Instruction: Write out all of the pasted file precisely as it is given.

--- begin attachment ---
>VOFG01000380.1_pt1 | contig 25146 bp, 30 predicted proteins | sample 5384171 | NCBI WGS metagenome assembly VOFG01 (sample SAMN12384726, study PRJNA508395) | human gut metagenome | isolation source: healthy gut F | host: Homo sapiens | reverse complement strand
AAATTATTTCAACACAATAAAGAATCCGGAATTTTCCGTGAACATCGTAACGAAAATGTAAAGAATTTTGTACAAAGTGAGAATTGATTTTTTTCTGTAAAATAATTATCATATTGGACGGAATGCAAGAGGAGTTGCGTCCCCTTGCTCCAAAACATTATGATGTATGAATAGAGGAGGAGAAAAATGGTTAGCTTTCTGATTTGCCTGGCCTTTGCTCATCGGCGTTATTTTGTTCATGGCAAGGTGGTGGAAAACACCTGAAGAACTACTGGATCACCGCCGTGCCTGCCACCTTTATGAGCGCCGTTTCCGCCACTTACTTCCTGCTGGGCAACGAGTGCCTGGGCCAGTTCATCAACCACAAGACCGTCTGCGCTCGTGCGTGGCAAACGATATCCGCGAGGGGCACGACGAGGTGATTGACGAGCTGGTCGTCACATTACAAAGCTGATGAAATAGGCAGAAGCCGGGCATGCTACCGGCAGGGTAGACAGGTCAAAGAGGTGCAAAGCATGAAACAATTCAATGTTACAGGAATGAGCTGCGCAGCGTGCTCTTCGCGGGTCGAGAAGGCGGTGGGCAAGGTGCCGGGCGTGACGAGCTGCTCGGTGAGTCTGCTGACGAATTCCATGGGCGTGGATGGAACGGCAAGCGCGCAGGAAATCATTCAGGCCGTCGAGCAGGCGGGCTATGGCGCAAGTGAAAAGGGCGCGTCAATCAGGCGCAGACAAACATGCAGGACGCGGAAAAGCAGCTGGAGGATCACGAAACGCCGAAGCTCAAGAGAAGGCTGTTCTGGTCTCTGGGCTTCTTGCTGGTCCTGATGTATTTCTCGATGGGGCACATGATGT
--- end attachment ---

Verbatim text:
>VOFG01000380.1_pt1 | contig 25146 bp, 30 predicted proteins | sample 5384171 | NCBI WGS metagenome assembly VOFG01 (sample SAMN12384726, study PRJNA508395) | human gut metagenome | isolation source: healthy gut F | host: Homo sapiens | reverse complement strand
AAATTATTTCAACACAATAAAGAATCCGGAATTTTCCGTGAACATCGTAACGAAAATGTAAAGAATTTTGTACAAAGTGAGAATTGATTTTTTTCTGTAAAATAATTATCATATTGGACGGAATGCAAGAGGAGTTGCGTCCCCTTGCTCCAAAACATTATGATGTATGAATAGAGGAGGAGAAAAATGGTTAGCTTTCTGATTTGCCTGGCCTTTGCTCATCGGCGTTATTTTGTTCATGGCAAGGTGGTGGAAAACACCTGAAGAACTACTGGATCACCGCCGTGCCTGCCACCTTTATGAGCGCCGTTTCCGCCACTTACTTCCTGCTGGGCAACGAGTGCCTGGGCCAGTTCATCAACCACAAGACCGTCTGCGCTCGTGCGTGGCAAACGATATCCGCGAGGGGCACGACGAGGTGATTGACGAGCTGGTCGTCACATTACAAAGCTGATGAAATAGGCAGAAGCCGGGCATGCTACCGGCAGGGTAGACAGGTCAAAGAGGTGCAAAGCATGAAACAATTCAATGTTACAGGAATGAGCTGCGCAGCGTGCTCTTCGCGGGTCGAGAAGGCGGTGGGCAAGGTGCCGGGCGTGACGAGCTGCTCGGTGAGTCTGCTGACGAATTCCATGGGCGTGGATGGAACGGCAAGCGCGCAGGAAATCATTCAGGCCGTCGAGCAGGCGGGCTATGGCGCAAGTGAAAAGGGCGCGTCAATCAGGCGCAGACAAACATGCAGGACGCGGAAAAGCAGCTGGAGGATCACGAAACGCCGAAGCTCAAGAGAAGGCTGTTCTGGTCTCTGGGCTTCTTGCTGGTCCTGATGTATTTCTCGATGGGGCACATGATGT